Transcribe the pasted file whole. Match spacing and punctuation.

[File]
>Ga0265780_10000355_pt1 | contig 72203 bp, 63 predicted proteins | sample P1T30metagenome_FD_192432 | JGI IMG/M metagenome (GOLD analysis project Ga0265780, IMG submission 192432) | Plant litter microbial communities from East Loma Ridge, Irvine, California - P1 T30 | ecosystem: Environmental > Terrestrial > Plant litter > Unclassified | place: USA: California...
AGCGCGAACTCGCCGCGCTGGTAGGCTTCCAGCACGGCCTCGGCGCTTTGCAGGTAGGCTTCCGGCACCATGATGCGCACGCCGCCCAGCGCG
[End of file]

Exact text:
>Ga0265780_10000355_pt1 | contig 72203 bp, 63 predicted proteins | sample P1T30metagenome_FD_192432 | JGI IMG/M metagenome (GOLD analysis project Ga0265780, IMG submission 192432) | Plant litter microbial communities from East Loma Ridge, Irvine, California - P1 T30 | ecosystem: Environmental > Terrestrial > Plant litter > Unclassified | place: USA: California...
AGCGCGAACTCGCCGCGCTGGTAGGCTTCCAGCACGGCCTCGGCGCTTTGCAGGTAGGCTTCCGGCACCATGATGCGCACGCCGCCCAGCGCG